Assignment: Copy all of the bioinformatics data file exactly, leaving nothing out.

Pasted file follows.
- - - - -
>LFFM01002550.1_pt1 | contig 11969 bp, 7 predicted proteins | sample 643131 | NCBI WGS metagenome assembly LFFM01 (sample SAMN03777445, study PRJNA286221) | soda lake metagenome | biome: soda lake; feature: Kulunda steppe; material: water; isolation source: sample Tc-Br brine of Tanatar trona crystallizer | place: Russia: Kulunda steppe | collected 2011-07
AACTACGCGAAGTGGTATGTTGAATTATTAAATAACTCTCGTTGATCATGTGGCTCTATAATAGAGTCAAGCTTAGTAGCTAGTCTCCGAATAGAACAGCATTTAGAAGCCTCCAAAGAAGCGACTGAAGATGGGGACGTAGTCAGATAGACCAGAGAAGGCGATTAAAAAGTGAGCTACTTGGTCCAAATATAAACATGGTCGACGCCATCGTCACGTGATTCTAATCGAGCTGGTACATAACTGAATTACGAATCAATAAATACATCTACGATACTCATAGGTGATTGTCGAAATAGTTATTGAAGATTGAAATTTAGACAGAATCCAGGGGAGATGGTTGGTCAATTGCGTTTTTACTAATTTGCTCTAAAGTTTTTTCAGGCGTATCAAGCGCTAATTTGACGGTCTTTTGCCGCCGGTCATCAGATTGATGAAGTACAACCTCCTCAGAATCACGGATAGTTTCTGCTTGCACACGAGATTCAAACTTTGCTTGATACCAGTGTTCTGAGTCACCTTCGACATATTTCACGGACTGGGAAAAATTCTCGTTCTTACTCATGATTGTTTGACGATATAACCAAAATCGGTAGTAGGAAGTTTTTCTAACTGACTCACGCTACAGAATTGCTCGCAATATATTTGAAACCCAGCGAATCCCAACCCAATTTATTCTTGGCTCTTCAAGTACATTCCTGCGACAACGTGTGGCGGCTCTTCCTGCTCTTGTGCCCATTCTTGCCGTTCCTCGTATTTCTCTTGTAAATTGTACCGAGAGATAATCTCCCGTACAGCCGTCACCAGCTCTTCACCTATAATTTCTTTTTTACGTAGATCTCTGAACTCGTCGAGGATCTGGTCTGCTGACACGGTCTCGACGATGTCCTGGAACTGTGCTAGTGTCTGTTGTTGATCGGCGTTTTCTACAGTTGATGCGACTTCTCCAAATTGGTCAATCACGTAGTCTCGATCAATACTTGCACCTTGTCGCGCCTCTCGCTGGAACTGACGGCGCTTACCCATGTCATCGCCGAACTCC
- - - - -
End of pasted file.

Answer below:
>LFFM01002550.1_pt1 | contig 11969 bp, 7 predicted proteins | sample 643131 | NCBI WGS metagenome assembly LFFM01 (sample SAMN03777445, study PRJNA286221) | soda lake metagenome | biome: soda lake; feature: Kulunda steppe; material: water; isolation source: sample Tc-Br brine of Tanatar trona crystallizer | place: Russia: Kulunda steppe | collected 2011-07
AACTACGCGAAGTGGTATGTTGAATTATTAAATAACTCTCGTTGATCATGTGGCTCTATAATAGAGTCAAGCTTAGTAGCTAGTCTCCGAATAGAACAGCATTTAGAAGCCTCCAAAGAAGCGACTGAAGATGGGGACGTAGTCAGATAGACCAGAGAAGGCGATTAAAAAGTGAGCTACTTGGTCCAAATATAAACATGGTCGACGCCATCGTCACGTGATTCTAATCGAGCTGGTACATAACTGAATTACGAATCAATAAATACATCTACGATACTCATAGGTGATTGTCGAAATAGTTATTGAAGATTGAAATTTAGACAGAATCCAGGGGAGATGGTTGGTCAATTGCGTTTTTACTAATTTGCTCTAAAGTTTTTTCAGGCGTATCAAGCGCTAATTTGACGGTCTTTTGCCGCCGGTCATCAGATTGATGAAGTACAACCTCCTCAGAATCACGGATAGTTTCTGCTTGCACACGAGATTCAAACTTTGCTTGATACCAGTGTTCTGAGTCACCTTCGACATATTTCACGGACTGGGAAAAATTCTCGTTCTTACTCATGATTGTTTGACGATATAACCAAAATCGGTAGTAGGAAGTTTTTCTAACTGACTCACGCTACAGAATTGCTCGCAATATATTTGAAACCCAGCGAATCCCAACCCAATTTATTCTTGGCTCTTCAAGTACATTCCTGCGACAACGTGTGGCGGCTCTTCCTGCTCTTGTGCCCATTCTTGCCGTTCCTCGTATTTCTCTTGTAAATTGTACCGAGAGATAATCTCCCGTACAGCCGTCACCAGCTCTTCACCTATAATTTCTTTTTTACGTAGATCTCTGAACTCGTCGAGGATCTGGTCTGCTGACACGGTCTCGACGATGTCCTGGAACTGTGCTAGTGTCTGTTGTTGATCGGCGTTTTCTACAGTTGATGCGACTTCTCCAAATTGGTCAATCACGTAGTCTCGATCAATACTTGCACCTTGTCGCGCCTCTCGCTGGAACTGACGGCGCTTACCCATGTCATCGCCGAACTCC